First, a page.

Markets, Strategies, and Rivalries
- New Horizons in International Business series
Edited by Jens Gammelgaard and Christoph Dörrenbächer
Chapter 12: Sun, alcohol and sex: enacting beer tourism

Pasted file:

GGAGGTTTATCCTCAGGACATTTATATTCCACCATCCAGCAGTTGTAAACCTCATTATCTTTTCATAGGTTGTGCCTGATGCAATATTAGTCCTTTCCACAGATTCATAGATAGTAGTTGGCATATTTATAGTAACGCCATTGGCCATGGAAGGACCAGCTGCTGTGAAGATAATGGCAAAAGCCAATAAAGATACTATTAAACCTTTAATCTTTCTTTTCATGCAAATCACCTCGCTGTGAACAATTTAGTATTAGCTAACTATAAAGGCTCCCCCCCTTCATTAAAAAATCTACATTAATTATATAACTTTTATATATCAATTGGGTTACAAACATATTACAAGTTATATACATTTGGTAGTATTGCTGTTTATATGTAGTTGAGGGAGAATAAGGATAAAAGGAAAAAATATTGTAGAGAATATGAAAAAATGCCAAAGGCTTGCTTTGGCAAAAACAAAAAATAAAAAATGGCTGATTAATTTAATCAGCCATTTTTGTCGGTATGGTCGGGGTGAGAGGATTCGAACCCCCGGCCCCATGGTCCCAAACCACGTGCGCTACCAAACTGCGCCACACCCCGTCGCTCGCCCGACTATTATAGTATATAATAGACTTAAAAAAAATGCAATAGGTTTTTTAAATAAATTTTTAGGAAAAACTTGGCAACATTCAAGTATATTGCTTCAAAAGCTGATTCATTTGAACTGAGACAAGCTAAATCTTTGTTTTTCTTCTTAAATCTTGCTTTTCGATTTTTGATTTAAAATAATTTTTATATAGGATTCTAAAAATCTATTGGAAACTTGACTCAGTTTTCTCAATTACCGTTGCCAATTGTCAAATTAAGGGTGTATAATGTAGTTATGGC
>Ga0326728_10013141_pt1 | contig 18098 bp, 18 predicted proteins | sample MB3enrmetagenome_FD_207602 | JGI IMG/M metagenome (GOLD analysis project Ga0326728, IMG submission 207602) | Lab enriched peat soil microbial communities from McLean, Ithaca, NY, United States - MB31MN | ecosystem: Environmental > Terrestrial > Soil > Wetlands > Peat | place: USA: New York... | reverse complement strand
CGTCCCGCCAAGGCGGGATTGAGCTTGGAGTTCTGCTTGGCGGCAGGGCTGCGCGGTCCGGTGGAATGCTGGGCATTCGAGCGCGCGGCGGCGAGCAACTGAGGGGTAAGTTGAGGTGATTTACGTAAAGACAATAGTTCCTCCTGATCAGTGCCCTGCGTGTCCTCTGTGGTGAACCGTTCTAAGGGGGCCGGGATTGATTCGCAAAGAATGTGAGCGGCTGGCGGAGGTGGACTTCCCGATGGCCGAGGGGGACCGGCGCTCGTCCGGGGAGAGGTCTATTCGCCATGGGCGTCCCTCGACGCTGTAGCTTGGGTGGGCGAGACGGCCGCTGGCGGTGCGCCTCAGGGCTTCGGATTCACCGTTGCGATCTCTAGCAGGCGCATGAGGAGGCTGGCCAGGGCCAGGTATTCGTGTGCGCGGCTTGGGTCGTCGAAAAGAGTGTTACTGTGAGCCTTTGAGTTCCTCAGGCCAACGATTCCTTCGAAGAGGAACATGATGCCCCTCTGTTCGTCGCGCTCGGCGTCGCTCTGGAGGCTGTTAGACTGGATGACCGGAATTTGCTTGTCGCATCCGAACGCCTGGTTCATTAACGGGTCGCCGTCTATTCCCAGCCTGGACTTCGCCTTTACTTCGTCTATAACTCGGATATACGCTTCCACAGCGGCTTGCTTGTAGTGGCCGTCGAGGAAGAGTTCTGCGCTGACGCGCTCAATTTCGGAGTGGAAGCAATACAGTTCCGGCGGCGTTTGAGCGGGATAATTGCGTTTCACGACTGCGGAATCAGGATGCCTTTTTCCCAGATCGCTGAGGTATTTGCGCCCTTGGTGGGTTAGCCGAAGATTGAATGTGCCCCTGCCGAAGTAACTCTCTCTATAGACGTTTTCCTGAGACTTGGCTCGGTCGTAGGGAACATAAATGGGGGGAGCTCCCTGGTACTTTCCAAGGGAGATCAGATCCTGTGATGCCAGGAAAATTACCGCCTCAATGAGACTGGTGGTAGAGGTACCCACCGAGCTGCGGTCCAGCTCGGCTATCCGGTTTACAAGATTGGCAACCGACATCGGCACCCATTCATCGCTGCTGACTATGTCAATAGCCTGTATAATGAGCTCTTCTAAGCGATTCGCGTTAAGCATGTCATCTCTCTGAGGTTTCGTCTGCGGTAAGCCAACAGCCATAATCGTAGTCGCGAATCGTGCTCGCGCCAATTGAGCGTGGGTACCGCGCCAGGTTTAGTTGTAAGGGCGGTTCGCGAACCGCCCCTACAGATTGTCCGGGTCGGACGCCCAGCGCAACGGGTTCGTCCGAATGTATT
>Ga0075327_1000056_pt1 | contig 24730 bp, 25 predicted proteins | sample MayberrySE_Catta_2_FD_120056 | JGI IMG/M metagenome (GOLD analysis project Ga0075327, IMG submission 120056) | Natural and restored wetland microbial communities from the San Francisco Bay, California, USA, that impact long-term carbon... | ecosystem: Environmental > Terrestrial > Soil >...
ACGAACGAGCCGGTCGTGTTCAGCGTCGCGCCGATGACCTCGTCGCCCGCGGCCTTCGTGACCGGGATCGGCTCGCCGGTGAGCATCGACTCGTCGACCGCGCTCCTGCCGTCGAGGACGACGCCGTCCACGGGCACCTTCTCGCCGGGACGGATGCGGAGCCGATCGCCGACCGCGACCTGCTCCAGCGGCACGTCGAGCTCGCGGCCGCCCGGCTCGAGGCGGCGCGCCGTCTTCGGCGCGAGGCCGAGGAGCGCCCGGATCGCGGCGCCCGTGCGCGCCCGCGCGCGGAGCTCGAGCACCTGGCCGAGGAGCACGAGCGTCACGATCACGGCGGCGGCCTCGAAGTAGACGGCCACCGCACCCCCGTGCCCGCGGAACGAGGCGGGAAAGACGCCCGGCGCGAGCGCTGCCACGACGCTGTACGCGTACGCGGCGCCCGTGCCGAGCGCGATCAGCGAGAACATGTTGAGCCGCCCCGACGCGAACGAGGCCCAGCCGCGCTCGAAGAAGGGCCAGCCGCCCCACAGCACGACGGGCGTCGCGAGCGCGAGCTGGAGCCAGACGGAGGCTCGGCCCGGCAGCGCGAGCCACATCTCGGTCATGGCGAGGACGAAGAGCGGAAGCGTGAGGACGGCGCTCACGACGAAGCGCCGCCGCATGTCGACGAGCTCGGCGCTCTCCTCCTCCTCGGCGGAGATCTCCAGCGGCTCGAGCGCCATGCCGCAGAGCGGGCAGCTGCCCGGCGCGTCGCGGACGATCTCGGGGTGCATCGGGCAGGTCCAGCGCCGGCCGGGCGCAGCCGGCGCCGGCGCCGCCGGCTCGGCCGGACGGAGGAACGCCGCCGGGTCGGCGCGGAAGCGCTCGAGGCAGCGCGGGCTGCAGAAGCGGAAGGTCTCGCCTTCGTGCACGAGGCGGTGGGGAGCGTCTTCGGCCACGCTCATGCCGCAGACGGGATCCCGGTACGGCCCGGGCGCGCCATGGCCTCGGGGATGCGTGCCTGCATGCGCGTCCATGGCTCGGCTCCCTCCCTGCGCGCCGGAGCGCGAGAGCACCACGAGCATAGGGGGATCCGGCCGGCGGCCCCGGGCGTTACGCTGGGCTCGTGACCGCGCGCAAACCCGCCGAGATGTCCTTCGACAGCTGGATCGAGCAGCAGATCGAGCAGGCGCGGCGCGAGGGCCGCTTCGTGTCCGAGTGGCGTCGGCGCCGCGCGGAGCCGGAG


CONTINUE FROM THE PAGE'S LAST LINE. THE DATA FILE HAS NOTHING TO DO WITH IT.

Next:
Tourism is often linked to ideas of escapism and release from everyday duties and obligations. Modern societies are characterized by highly complex systems of social and cultural control, and citizens of these societies find forms of liberation in travel (Jafari 1987). Tourism destinations act as magnetic spaces of leisure and relaxation that can be visualized as the realm of ‘touristhood’ – a theatrical arena in which individuals adopt different masks and conduct themselves according to expectations and norms that differ from those that rule their everyday lives. The consumption and enjoyment of alcoholic drinks constitutes a relevant element of the scenery of touristhood. In touristic spaces the beer product is socially transformed and constructed; tourists enact beer tourism through drinking practices and rituals performed at the destination. Alcohol, and in this case beer consumption, is constitutive of sociocultural traditions in many national cultures (such as those in Northern Europe). National and local beer cultures are however being transformed and re-shaped in tourism destinations. This study examines the interrelation of beer cultures, more specifically German beer culture, and tourism. It analyses how beer culture, combined with touristhood, produces extreme and novel forms of consumption, transforming both tourism practices and the world of beer. Researchers have indicated how the legitimacy of firms depends upon the environment’s institutional characteristics, the organization’s characteristics and the process of legitimation by which the environment builds its perception of the organization (Kostova and Zaheer 1999).
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